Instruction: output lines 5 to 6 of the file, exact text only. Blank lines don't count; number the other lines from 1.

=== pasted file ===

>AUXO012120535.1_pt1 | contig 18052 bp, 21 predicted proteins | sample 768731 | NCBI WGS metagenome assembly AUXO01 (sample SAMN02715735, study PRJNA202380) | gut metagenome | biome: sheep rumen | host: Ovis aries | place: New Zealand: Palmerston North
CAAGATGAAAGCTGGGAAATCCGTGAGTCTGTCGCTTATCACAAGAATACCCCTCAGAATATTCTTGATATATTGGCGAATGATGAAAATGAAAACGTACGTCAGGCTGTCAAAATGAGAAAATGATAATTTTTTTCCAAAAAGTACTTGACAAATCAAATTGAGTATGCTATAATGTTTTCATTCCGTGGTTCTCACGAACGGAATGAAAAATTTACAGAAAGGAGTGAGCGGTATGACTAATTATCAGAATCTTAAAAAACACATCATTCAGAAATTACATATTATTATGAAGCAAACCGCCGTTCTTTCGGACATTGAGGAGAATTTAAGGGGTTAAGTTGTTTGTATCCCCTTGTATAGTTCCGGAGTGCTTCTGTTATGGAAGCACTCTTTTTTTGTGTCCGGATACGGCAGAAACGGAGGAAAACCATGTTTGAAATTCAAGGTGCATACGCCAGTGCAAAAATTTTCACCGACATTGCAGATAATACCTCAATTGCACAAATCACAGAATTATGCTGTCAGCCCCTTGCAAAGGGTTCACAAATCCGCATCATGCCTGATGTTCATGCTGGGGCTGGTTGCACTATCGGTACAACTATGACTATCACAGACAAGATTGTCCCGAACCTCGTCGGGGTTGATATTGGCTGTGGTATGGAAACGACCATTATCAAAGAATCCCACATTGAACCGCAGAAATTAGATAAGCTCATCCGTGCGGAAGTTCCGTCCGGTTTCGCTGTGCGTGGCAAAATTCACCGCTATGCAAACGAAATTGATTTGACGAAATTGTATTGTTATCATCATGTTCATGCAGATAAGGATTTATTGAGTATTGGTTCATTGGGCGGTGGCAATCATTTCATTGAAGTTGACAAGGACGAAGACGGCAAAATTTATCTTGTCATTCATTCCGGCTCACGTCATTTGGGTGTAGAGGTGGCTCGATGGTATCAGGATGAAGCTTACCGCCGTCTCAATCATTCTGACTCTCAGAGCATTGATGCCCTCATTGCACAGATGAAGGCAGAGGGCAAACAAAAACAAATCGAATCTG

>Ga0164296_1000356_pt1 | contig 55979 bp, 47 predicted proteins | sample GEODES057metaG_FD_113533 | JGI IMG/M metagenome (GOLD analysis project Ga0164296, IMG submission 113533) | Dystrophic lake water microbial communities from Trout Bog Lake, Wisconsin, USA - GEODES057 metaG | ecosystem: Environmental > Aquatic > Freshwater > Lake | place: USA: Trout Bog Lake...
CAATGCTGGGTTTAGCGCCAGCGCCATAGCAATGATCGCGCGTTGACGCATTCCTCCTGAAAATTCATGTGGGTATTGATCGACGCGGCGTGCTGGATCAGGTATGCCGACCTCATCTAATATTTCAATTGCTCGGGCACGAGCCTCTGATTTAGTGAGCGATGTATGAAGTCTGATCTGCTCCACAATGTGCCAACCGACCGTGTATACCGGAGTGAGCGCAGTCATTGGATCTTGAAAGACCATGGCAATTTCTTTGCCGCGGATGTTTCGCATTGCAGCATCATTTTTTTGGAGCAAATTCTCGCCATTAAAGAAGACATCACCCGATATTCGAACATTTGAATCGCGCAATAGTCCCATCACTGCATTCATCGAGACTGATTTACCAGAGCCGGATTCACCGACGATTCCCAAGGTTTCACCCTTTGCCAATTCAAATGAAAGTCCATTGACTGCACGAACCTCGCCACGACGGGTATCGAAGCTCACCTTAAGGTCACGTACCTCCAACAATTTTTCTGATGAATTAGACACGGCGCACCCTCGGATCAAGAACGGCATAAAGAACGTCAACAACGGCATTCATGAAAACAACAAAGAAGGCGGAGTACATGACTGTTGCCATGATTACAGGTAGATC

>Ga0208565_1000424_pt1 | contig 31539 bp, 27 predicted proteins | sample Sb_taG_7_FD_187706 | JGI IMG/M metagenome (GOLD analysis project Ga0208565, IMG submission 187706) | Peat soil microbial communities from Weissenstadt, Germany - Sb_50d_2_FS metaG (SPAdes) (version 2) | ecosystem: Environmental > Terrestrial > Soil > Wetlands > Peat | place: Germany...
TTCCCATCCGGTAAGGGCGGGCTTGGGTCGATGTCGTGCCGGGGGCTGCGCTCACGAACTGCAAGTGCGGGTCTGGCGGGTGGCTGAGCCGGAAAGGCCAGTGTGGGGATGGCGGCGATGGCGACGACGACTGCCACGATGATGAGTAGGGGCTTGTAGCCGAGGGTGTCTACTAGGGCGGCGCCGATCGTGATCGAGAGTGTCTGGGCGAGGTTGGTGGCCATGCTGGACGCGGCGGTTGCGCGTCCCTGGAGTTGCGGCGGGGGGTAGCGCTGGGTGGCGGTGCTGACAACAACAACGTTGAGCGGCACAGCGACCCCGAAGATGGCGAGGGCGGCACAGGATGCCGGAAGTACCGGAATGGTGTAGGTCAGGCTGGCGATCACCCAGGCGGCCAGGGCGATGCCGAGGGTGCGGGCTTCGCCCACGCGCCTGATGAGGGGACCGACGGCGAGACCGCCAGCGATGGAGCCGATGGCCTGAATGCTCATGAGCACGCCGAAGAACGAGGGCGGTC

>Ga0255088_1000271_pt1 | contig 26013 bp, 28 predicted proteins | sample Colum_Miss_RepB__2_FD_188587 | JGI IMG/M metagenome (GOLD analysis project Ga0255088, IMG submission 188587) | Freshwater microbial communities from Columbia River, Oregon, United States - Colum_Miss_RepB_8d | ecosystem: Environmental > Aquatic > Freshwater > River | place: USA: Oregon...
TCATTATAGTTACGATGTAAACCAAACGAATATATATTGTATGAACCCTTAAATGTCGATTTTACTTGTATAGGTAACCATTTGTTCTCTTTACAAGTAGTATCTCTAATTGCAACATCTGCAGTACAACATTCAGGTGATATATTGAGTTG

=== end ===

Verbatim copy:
>Ga0208565_1000424_pt1 | contig 31539 bp, 27 predicted proteins | sample Sb_taG_7_FD_187706 | JGI IMG/M metagenome (GOLD analysis project Ga0208565, IMG submission 187706) | Peat soil microbial communities from Weissenstadt, Germany - Sb_50d_2_FS metaG (SPAdes) (version 2) | ecosystem: Environmental > Terrestrial > Soil > Wetlands > Peat | place: Germany...
TTCCCATCCGGTAAGGGCGGGCTTGGGTCGATGTCGTGCCGGGGGCTGCGCTCACGAACTGCAAGTGCGGGTCTGGCGGGTGGCTGAGCCGGAAAGGCCAGTGTGGGGATGGCGGCGATGGCGACGACGACTGCCACGATGATGAGTAGGGGCTTGTAGCCGAGGGTGTCTACTAGGGCGGCGCCGATCGTGATCGAGAGTGTCTGGGCGAGGTTGGTGGCCATGCTGGACGCGGCGGTTGCGCGTCCCTGGAGTTGCGGCGGGGGGTAGCGCTGGGTGGCGGTGCTGACAACAACAACGTTGAGCGGCACAGCGACCCCGAAGATGGCGAGGGCGGCACAGGATGCCGGAAGTACCGGAATGGTGTAGGTCAGGCTGGCGATCACCCAGGCGGCCAGGGCGATGCCGAGGGTGCGGGCTTCGCCCACGCGCCTGATGAGGGGACCGACGGCGAGACCGCCAGCGATGGAGCCGATGGCCTGAATGCTCATGAGCACGCCGAAGAACGAGGGCGGTC